IN THE MATTER OF THE GUARDIANSHIP AND CONSERVATORSHIP OF DIANA HANKEN, DIANA HANKEN, Ward-Appellant.
from the Iowa District Court for Marshall County, John J.
Hanken challenges the denial of her request to execute a new
Christina I. Thompson of Phil Watson, P.C., Des Moines, for
W. Thornton of Thornton & Coy, PLLC, Ankeny, for
Considered by Vogel, C.J., and Vaitheswaran and McDonald, JJ.
district court appointed a guardian and conservator for
eighty-six-year-old Diana Hanken after finding that she
"suffered multiple strokes" that
"drastically" worsened her confusion. Several
months later, Hanken petitioned to terminate the guardianship
and conservatorship. In part, she asked the court to afford
her "the right to execute a new [w]ill, if she so
day of trial, Hanken's attorney informed the district
court that an agreement had been reached to continue the
guardianship and conservatorship and replace the current
guardian and conservator. The primary issue left for trial,
she asserted, was whether Hanken possessed the capacity to
execute a new will.
trial, the district court determined Hanken lacked "the
requisite testamentary capacity to make or execute a new will
or codicil." On appeal, Hanken argues, "the
district court incorrectly applied Iowa law in ruling that
[she] does not have competency to execute a new will."
begin with what is conceded. By agreeing a guardianship and
conservatorship should continue, Hanken effectively
acknowledged the standard for termination of the guardianship
and conservatorship was not satisfied. See Iowa Code
§ 633.675 (2017). That standard requires proof the
person's "decisionmaking capacity" is no longer
"impaired." Id. § 633.675(1)(c).
"Decision-making capacity" is tied to a ward's
personal health and safety. See In re Guardianship of
Hedin, 528 N.W.2d 567, 578 (Iowa 1995). Specifically, a
guardianship and conservatorship is warranted if "the
person is unable to care for the person's personal safety
or . . . attend to or provide for necessities for the person
such as food, shelter, clothing, or medical care,"
leaving a possibility of "physical injury or
illness." Iowa Code § 633.552(2)(a). It is
undisputed that Hanken lacked "decision-making
absence of "decision-making capacity" does not
necessarily equate with absence of "testamentary
capacity." See id. §
633.637. In other words, a person who is under a
guardianship and conservatorship may nonetheless possess
testamentary capacity to transfer property. See id.;
Ward v. Sears, 78 N.W.2d 545, 550-51 (Iowa
1956) ("It is settled in this state also that, though a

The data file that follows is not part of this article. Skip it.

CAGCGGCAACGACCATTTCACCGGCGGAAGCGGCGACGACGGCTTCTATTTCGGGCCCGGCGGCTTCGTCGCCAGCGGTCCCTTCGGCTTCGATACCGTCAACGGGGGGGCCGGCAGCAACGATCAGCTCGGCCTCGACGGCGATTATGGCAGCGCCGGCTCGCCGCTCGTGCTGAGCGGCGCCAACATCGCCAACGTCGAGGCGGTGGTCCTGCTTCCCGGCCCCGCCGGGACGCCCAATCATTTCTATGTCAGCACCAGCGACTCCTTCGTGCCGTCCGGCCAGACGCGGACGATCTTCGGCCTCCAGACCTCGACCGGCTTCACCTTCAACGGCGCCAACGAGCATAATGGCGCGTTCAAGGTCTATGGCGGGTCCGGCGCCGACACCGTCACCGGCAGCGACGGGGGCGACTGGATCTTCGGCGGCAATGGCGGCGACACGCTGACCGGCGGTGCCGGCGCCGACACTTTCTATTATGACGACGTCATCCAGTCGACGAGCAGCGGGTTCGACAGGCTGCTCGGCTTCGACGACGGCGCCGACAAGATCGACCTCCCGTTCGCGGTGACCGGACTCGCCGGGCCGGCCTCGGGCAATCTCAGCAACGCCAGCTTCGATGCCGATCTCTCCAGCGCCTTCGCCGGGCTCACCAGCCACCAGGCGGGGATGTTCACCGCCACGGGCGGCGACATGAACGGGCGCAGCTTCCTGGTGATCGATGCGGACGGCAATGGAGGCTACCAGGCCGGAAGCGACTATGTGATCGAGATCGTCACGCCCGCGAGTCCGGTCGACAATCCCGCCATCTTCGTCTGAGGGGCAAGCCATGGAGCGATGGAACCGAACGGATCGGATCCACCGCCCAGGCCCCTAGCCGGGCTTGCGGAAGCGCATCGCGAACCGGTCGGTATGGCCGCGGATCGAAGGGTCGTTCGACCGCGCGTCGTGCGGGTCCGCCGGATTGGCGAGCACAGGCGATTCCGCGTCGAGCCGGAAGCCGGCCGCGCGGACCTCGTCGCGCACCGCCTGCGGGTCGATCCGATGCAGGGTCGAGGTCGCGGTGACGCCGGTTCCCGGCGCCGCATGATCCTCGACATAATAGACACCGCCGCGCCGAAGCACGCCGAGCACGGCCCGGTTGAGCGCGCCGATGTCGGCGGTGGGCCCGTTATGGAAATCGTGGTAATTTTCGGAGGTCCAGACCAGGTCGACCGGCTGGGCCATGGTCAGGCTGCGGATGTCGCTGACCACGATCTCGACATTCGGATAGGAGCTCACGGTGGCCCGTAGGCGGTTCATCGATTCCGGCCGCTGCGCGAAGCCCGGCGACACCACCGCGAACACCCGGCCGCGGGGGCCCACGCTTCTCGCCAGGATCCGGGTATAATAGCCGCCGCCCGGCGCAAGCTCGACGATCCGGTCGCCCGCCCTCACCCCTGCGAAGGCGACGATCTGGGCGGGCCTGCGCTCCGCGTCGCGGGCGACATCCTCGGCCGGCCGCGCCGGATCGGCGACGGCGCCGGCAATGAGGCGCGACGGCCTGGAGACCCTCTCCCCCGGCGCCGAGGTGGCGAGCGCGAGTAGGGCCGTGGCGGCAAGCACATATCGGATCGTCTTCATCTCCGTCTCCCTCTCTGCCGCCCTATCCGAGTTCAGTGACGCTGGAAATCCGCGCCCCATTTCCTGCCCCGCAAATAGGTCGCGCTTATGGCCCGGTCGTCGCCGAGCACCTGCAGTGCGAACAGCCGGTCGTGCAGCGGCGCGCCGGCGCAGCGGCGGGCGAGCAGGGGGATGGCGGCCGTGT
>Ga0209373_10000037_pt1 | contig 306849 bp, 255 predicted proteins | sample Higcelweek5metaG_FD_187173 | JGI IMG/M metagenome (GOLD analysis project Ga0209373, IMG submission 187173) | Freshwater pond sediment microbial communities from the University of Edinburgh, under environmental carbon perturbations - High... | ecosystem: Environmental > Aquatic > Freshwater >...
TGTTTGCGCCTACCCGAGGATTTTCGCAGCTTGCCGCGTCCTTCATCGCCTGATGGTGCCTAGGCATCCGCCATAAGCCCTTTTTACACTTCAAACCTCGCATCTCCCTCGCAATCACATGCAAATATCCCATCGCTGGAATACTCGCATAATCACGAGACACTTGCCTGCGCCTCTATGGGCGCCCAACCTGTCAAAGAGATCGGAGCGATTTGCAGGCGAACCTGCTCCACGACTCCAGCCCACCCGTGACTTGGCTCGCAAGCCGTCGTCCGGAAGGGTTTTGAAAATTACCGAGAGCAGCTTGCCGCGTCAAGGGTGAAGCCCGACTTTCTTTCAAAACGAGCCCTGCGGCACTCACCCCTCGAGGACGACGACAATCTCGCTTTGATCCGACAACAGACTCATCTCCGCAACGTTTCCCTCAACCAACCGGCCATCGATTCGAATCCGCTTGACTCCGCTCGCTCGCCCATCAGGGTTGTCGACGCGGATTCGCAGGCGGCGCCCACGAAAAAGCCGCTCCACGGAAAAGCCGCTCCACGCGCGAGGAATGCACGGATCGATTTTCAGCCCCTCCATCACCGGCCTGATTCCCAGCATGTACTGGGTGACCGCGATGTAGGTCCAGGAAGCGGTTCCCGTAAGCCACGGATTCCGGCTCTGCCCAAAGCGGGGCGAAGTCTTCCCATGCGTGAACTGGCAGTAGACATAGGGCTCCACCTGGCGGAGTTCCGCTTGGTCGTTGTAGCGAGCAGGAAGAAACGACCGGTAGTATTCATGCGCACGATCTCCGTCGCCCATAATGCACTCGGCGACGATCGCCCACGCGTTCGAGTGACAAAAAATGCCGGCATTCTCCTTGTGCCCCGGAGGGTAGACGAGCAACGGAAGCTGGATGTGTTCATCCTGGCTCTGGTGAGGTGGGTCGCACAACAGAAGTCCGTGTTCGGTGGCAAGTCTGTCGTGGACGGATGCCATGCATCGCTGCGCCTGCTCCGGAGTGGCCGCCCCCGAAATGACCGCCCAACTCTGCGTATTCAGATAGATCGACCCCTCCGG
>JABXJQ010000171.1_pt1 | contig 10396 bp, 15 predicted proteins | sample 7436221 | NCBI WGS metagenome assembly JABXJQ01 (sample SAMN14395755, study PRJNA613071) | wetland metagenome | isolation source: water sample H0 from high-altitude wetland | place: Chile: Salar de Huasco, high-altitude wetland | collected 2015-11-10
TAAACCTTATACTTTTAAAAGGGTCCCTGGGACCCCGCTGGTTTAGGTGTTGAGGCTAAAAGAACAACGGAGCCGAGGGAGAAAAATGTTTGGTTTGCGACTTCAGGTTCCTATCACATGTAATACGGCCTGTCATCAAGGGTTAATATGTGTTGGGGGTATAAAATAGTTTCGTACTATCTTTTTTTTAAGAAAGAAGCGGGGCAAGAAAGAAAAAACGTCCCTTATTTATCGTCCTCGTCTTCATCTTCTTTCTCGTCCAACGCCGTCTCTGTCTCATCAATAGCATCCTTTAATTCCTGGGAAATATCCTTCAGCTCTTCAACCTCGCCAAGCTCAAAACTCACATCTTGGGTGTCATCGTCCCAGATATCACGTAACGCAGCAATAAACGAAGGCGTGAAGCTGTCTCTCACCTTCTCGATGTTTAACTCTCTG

person be under guardianship, he may yet be found competent
to make a will."); In re Guardianship of
Driesen, No. 08-1311, 2009 WL 1491871, at *3 (Iowa Ct.
App. May 29, 2009) ("[T]he test for a guardianship is
not the same as a test for capacity to amend a trust.").
That said, "the fact of guardianship is presumptive
proof of incompetency to make a will, and the burden is upon
the proponent to overcome such presumption."
Ward, 78 N.W.2d at 550; Olson v.
Olson, 46 N.W.2d 1, 12 (Iowa 1951) ("[T]he fact
that he is under guardianship with respect to his property
under an adjudication that he is incompetent is presumptive
evidence that he cannot dispose of his property now or by
will."). The question, then, is whether Hanken overcame
the presumption of impaired testamentary capacity. Because
the challenge arises in the context of a
guardianship-termination proceeding, our review is de novo.
See Iowa Code section 633.33; Hedin, 528
N.W.2d at 581 ("[A] petition to terminate a guardianship
is triable as a proceeding in equity. Our review then is de
piece of evidence is a psychological evaluation of Hanken. A
professional with a doctorate in psychology reported that
Hanken had "cognitive impairments . . . well outside of
age expected limits and consistent with a progressive
dementia." She diagnosed a "likely Alzheimer's
component" to Hanken's dementia. She concluded:
"The patient's cognitive impairments are such that
she would have difficulty fully appreciating relevant aspects
involved in making informed choices concerning complicated
matters, such as those of a legal, financial, or medical
assessment lent credence to the presumption of testamentary
incapacity. See Brogan v. Lynch, 214 N.W.
514, 515 (Iowa 1927) ("There is evidence, fairly
conclusive in character, that the testatrix, at the time of
the appointment of the guardian, was suffering from senile
dementia and that her mental condition gradually grew
worse."); cf. In re Springer's
Estate, 110 N.W.2d 380, 388 (Iowa 1961) ("The fact
decedent was under guardianship does not in this case raise a
presumption of incompetency and make a case for the jury on
that ground alone as contended by contestants. This was a
voluntary guardianship under [the Iowa Code], and no
presumption is raised."); Olson, 46 N.W.2d at
12 ("[P]laintiff fully carried the burden upon him of
establishing that the guardianship of his property should be
terminated."); In re Willer's Estate, 281
N.W. 155, 156- 57 (Iowa 1938) (rejecting assertion that a
guardianship based on testator's excessive alcohol usage
rendered him incompetent to draft a will).
addition, a physician's assistant testified to
Hanken's progressive dementia, an illness she
characterized as hindering one's ability to perform more
complicated tasks. Although she stated the dementia would not
prevent Hanken from making a rational decision about her
bequests, she acknowledged Hanken got "confused with
questions that require[d] more of a narrative" and never
discussed "the parties or assets ...